Cardiovascular Care Nursing Mnemonics and Tips – Nurseslabs

Posted: March 29, 2020 at 7:44 pm

This post was added by Alex Diaz-Granados

The cardiovascular system is so vital that its activity defines the presence of life. The cardiovascular system begins its activity when the fetus is barely a month old and is the last body system to cease activity at the end of life.

More than 80 million Americans have one or more types of cardiovascular disease which include hypertension, coronary artery disease, heart failure, and other congenital cardiovascular defects.Because of the prevalence of cardiovascular diseases, nurses practicing in any setting should have a clear understanding of various conditions affecting the cardiovascular care.

To help you grasp the core concepts of Cardiovascular Care Nursing (or Cardiac Care Nursing), here are our visual nursing mnemonics and tips!

Heart blocks are abnormal heart rhythm where the heart beats too slowly. In this condition, the electrical signals that tell that heart to contract are partially or totally blocked between the upper chambers (atria) and lower chambers (ventricles).

When the right ventricle fails in right-sided heart failure, congestion in the peripheral tissues and the viscera predominates. This occurs because the right side of the heart cannot eject blood and cannot accommodate all the blood that normally returns to it from the venous circulation. Right-sided heart failure primarily produces systemic signs and symptoms.

Pulmonary congestion usually occurs in left-sided heart failure; when the left ventricle cannot effectively pump blood out of the ventricle into the aorta and to the systemic circulation. Blood volume and pressure in the left atrium increases which decreases blood flow from the pulmonary vessels. Pulmonary venous blood volume and pressure increase, forcing fluid from the pulmonary capillaries into the pulmonary tissues and alveoli, causing pulmonary interstitial edema and impaired gas exchange.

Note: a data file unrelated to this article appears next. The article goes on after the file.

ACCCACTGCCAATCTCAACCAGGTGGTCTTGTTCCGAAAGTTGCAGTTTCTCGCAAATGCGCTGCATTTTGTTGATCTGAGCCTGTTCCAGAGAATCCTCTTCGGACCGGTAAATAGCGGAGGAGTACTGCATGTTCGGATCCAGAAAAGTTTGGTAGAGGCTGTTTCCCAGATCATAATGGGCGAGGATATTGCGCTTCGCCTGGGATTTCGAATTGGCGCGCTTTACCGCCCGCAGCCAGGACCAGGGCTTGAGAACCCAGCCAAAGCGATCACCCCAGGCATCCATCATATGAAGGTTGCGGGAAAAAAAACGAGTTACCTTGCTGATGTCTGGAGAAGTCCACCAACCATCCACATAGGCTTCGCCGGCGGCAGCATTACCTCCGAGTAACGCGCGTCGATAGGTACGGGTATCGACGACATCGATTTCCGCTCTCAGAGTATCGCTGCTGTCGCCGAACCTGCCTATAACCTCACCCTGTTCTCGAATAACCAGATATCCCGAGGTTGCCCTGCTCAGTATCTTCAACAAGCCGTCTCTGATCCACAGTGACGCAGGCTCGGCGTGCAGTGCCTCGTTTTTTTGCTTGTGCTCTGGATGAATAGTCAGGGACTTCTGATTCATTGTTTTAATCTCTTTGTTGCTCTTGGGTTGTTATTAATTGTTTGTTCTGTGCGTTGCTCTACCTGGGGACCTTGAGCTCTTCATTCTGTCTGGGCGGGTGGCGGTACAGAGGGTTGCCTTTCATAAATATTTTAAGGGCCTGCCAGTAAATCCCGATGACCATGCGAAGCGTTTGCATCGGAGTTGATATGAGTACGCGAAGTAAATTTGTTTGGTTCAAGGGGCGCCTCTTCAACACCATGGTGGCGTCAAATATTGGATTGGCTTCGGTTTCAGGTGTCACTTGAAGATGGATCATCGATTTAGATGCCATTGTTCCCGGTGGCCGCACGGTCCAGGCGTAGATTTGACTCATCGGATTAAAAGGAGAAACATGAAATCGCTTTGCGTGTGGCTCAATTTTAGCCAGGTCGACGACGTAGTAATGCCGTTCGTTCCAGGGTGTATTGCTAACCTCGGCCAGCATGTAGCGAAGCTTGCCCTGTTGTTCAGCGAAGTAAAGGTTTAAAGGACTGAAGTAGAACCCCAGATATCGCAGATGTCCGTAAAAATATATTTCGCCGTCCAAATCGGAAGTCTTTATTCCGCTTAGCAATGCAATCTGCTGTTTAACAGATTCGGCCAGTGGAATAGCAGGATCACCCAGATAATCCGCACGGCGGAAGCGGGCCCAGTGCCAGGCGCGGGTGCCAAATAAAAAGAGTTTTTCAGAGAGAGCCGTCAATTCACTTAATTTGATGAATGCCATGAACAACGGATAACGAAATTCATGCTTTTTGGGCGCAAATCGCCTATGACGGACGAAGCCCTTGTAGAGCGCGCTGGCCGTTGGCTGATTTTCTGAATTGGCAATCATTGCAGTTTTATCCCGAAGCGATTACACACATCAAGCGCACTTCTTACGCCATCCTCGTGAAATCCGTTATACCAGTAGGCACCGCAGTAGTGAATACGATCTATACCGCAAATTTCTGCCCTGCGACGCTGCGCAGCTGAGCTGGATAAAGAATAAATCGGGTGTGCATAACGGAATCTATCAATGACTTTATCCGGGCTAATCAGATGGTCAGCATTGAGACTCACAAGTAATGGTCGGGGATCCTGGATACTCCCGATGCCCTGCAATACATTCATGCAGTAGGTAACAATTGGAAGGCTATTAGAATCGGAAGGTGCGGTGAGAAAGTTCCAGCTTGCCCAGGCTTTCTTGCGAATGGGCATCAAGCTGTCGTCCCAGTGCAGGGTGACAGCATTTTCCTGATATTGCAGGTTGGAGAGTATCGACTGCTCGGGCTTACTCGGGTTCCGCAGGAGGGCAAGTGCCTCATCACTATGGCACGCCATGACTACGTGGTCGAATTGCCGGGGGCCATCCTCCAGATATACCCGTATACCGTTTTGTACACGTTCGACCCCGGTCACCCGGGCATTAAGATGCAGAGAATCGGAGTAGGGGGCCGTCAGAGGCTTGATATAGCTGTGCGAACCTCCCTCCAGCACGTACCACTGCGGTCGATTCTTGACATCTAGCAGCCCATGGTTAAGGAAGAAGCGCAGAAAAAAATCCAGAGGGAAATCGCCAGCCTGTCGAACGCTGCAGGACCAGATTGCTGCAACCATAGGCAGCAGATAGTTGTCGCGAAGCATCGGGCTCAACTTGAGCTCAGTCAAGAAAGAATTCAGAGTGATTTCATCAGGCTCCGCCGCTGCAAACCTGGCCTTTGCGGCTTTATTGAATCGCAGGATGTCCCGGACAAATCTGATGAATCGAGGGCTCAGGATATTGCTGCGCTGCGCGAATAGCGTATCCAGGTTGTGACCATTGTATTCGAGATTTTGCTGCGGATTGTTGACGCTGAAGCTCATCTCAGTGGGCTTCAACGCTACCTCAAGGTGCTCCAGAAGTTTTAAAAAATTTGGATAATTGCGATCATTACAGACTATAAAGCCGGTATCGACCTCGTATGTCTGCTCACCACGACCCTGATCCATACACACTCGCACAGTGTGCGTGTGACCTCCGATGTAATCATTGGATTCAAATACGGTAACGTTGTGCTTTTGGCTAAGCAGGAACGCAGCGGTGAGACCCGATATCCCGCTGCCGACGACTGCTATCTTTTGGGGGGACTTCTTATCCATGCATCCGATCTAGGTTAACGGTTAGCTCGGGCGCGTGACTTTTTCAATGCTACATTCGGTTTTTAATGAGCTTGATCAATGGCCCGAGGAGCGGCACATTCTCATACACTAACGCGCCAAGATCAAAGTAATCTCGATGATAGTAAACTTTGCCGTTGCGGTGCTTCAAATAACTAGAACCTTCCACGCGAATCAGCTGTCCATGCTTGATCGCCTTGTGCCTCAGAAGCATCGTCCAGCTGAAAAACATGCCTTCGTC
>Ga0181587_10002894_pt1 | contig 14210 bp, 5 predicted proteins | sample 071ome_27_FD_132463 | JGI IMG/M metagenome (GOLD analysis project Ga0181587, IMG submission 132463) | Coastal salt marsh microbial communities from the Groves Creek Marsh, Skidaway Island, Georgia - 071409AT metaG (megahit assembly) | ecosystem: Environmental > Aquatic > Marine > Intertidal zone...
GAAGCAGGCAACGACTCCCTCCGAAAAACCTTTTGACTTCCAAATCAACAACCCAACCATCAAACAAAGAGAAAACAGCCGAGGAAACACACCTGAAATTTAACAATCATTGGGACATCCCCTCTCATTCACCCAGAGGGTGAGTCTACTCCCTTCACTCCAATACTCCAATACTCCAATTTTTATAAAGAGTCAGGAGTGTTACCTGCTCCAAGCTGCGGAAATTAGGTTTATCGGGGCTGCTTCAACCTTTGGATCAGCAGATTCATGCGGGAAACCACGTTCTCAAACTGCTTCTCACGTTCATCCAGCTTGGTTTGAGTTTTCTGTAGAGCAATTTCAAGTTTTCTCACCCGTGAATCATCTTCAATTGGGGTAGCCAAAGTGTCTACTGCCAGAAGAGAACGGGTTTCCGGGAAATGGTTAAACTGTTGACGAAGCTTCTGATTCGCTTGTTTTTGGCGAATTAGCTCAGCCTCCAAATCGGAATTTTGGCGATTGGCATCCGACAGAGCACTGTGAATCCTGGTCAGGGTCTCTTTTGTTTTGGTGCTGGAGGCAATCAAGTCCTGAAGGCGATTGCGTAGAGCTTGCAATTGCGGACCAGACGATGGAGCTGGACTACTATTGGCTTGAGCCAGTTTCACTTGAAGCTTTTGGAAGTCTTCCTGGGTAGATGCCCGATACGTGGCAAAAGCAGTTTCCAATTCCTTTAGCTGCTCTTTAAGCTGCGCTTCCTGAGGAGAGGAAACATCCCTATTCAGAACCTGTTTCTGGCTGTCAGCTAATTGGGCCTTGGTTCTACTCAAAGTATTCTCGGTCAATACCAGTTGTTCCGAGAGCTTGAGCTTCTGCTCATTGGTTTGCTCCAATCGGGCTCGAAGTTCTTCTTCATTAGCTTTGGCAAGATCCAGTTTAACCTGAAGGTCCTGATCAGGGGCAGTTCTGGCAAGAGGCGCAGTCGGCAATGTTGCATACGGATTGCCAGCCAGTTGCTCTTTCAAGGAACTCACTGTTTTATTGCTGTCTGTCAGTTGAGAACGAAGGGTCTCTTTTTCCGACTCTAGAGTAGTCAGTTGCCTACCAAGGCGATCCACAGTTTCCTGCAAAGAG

Management of HF are to relieve patient symptoms, to improve functional status and quality of life, and to extend survival. Medical management depends on the type, severity, and cause of HF it can include reducing the workload of the heart by reducing preload and afterload; elimination of contributing factors such as hypertension. Remember the mnemonic DAD BOND CLASH for the medical management of heart failure.

The excessive pressure on the artery walls caused by hypertension or high blood pressure can damage the blood vessels, as well as organs in the body. The higher the blood pressure and the longer it goes uncontrolled, the greater the damage. With time, hypertension increases the risk of heart disease, kidney disease, and stroke.

MONA is a mnemonic that stands for: Morphine, Oxygen, Nitrates, and Aspirin. These are the four primary interventions that are performed when treating a patient with Heart Attack/Myocardial Infarction (MI). However, MONA does not represent the order in which you should administer these treatments as a nurse. It is a mnemonic intended to help you remember the components of MI treatment, not the prioritization of them.

Goals of treatment during MI are to minimize myocardial damage, preserve myocardial function, and prevent complications. These goals can be achieved by reperfusing the area with the emergency use of thrombolytic medications or by PCI. Reducing myocardial oxygen demand, and increasing oxygen supply with medications, oxygen administration and bed rest can minimize myocardial damage.

Nursing care for patients who suffered MI is directed towards detecting complications, preventing further myocardial damage, and promoting comfort, rest, and emotional well-being.

Cardiopulmonary bypass (CPB) mechanically circulates and oxygenates blood for the body while bypassing the heart and lungs. CPB maintains perfusion to body organs and tissues and allows the surgeon to complete the anastomosis in a motionless, bloodless, surgical field. CPB is not benign and there are a number of associated problems; use is limited to several hours.

In cardiac tamponade, blood or fluid collects in the pericardium, the sac surrounding the heart. Pericardial fluid may accumulate slowly without causing any noticeable symptoms until a large amount accumulates. However, a rapidly developing effusion can stretch the pericardium to its maximum size and, because of increased pericardial pressure, reduce venous return to the heart and decrease CO. It often has three characteristic signs that the physician will recognize during a physical exam. These signs are commonly referred to as Becks Triad or The 3 Ds.

More to be added soon

Know a few witty nursing mnemonics?If you somemnemonics about this topic, please do share them at our comments section below! Also, there are more nursing mnemonics here, be sure to check them out.

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Cardiovascular Care Nursing Mnemonics and Tips - Nurseslabs

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